Middle-east Arab News Opinion | Asharq Al-awsat

3-Hour Ceasefire in Aleppo which Opposition Says is Insufficient | ASHARQ AL-AWSAT English Archive 2005 -2017
Select Page
Media ID: 55356206

Russian President Vladimir Putin, left, welcomes Turkish President Recep Tayyip Erdogan in the Konstantin palace outside St. Petersburg, Russia, on Aug. 9, 2016. AP

Moscow, Beirut, Ankara-Russia’s Foreign Ministry has announced a daily three-hour ceasefire starting Thursday, to allow humanitarian convoys to enter the city of Aleppo safely.

“The daily ceasefires will be observed from 10 a.m. to 1 p.m. local time starting Thursday,” General Sergei Rudskoi of the Russian military’s General Staff said during a press conference in Moscow Wednesday.

The Russian general added that all military action, air and artillery strikes would be halted for that period.

Rodskoi said Russia, together with the Syrian authorities of Bashar Assad’s regime, was ready to help all interested organizations safely deliver humanitarian aid to Aleppo’s residents.

However, Rudskoi excluded opposition-controlled areas from receiving the humanitarian aid.

Syria’s opposition had welcomed the Russian decision, but said the period of ceasefire was short and “insufficient.”

Ahmad Ramadan of the opposition Syrian National Coalition told Asharq Al-Awsat: “We welcome any form of ceasefire, but it should be accompanied with a respect to U.N. Resolution 2254 and Articles 12, 13 and 14, which stipulate the immediate halt of attack on civilians, because we believe that the Russians are mostly targeting civilians.”

Ramadan said that a three-hour ceasefire means there would be 21 hours of attacks on Syrian civilians, adding that previously announced ceasefires proved inapplicable.

Rudskoi said the question of joint control over delivery of humanitarian aid via the Castello Road was being discussed with the U.N. and the U.S.

On Wednesday, the U.N. said the three-hour daily ceasefire in Syria would not be sufficient to deliver all the needs of civilians currently trapped in the city, which has been under fierce attack.

AFP quoted U.N. chief Stephen O’Brien as saying Wednesday he was willing to consider the Russian plan, but that a 48-hour pause in fighting was needed to meet the entire humanitarian needs in the Syrian city.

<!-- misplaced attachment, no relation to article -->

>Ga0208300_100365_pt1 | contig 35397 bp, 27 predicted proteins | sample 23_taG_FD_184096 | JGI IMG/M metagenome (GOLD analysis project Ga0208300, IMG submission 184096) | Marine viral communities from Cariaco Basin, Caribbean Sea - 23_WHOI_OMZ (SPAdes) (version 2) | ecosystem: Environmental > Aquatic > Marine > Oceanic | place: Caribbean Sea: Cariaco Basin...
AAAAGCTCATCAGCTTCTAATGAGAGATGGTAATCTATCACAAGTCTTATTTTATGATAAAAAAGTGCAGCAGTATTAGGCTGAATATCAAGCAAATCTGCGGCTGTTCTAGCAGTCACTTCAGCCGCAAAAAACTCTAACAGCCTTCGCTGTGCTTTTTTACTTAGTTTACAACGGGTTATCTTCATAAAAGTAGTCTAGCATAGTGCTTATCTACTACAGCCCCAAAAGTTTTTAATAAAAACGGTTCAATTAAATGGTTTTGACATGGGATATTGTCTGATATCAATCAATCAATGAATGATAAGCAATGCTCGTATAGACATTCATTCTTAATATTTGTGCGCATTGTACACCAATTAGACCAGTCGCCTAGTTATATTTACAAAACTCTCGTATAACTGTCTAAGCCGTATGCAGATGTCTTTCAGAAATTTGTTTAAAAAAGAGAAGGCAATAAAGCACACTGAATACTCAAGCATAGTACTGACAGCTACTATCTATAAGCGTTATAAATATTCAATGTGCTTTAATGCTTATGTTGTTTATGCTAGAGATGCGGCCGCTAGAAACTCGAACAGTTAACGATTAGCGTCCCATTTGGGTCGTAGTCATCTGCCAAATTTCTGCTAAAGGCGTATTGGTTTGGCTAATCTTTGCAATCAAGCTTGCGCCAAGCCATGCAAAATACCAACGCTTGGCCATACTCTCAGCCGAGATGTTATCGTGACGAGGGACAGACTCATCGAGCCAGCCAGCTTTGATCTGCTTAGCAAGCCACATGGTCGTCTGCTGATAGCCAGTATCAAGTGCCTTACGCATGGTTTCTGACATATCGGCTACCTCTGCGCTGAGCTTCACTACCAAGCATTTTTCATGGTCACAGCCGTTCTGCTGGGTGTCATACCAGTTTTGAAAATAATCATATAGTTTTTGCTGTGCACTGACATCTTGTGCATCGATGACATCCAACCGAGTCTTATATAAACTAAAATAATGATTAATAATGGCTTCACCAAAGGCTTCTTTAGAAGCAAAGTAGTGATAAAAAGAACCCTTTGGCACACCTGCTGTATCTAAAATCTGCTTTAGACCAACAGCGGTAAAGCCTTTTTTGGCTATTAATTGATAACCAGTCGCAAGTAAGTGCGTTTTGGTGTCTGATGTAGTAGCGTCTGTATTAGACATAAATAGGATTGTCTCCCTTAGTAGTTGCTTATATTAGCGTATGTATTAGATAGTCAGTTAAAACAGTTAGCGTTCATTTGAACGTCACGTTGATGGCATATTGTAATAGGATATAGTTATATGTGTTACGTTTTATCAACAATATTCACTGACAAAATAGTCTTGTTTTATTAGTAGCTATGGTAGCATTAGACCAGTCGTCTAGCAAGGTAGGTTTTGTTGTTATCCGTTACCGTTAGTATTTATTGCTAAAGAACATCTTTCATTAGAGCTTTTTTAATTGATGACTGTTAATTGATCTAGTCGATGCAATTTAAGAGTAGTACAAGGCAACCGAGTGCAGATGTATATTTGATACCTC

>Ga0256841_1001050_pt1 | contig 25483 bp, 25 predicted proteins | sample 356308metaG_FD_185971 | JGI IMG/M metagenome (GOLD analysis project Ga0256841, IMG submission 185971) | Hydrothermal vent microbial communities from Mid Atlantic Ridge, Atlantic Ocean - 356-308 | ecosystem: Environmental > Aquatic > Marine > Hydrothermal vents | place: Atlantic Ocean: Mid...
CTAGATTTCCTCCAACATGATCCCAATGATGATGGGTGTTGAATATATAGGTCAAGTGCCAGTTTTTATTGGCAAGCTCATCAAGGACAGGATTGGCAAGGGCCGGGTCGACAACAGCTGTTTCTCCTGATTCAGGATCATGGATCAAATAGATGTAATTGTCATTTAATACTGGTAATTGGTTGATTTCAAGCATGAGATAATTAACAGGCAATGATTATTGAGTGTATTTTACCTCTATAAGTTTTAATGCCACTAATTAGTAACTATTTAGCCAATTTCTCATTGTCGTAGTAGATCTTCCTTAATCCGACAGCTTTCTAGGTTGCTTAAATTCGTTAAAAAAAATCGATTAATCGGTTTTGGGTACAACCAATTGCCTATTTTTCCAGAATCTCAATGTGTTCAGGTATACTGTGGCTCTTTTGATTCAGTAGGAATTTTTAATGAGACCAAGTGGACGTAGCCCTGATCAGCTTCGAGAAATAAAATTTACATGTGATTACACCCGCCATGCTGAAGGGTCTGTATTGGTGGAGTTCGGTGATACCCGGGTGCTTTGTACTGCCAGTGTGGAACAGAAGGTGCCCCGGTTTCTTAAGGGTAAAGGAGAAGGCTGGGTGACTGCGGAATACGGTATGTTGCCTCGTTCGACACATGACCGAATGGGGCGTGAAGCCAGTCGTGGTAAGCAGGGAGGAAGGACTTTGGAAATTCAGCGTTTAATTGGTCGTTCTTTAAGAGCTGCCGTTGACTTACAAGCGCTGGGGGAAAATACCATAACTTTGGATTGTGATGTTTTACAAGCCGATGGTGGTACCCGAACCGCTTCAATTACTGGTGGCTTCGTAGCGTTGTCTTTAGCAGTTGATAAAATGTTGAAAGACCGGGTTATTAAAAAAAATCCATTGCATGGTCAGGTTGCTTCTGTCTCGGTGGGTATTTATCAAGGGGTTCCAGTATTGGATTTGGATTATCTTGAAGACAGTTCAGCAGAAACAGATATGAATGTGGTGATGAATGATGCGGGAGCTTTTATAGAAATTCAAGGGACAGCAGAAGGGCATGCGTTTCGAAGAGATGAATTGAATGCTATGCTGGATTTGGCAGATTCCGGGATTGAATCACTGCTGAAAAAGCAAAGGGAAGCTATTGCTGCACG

In Ankara, Turkish Foreign Minister Mevlut Cavusoglu said his country was building a “strong mechanism” with Russia to try to find a solution in Syria, adding that a delegation, including foreign ministry, military and intelligence officials will go to Russia on Wednesday for talks.

Cavusoglu’s announcement came one day after a meeting between Turkish President Recep Tayip Erdogan with his Russian counterpart Vladimir Putin in Moscow for the first time since the countries agreed to fix their deteriorating relations caused by Turkey’s downing of a Russian plane last November.

“We share the same point of view with Russia on the ceasefire, delivering humanitarian aid to Syrians and the political solution in the country,” he said, adding that National Intelligence Organization (MIT) chief Hakan Fidan and representatives from the Foreign Ministry and Turkish Armed Forces (TSK) will arrive to St. Petersburg on Wednesday night for talks with Russian officials.

“We will lift the level of our delegation in the future to include the foreign ministers of both countries,” Cavusoglu said.

Despite the agreement between Russia and Turkey, Erdogan’s spokesman Ibrahim Kalin said there were differences between both sides concerning the fate of the head of the Syrian regime and the mechanism for achieving the transitional political process, the ceasefire and the protection of unity of Syrian territories.

Former commander of Aleppo operations Colonel Abdul-Jabbar Akidi told Asharq Al-Awsat that the city of Aleppo is moving towards being liberated from the criminal regime. He said despite information that the regime had asked for the help of Iraqi forces and members of the so-called Hezbollah to support its forces fighting in Aleppo, these reinforcements would not be capable “to restore the collapsing morale of Assad’s troops.”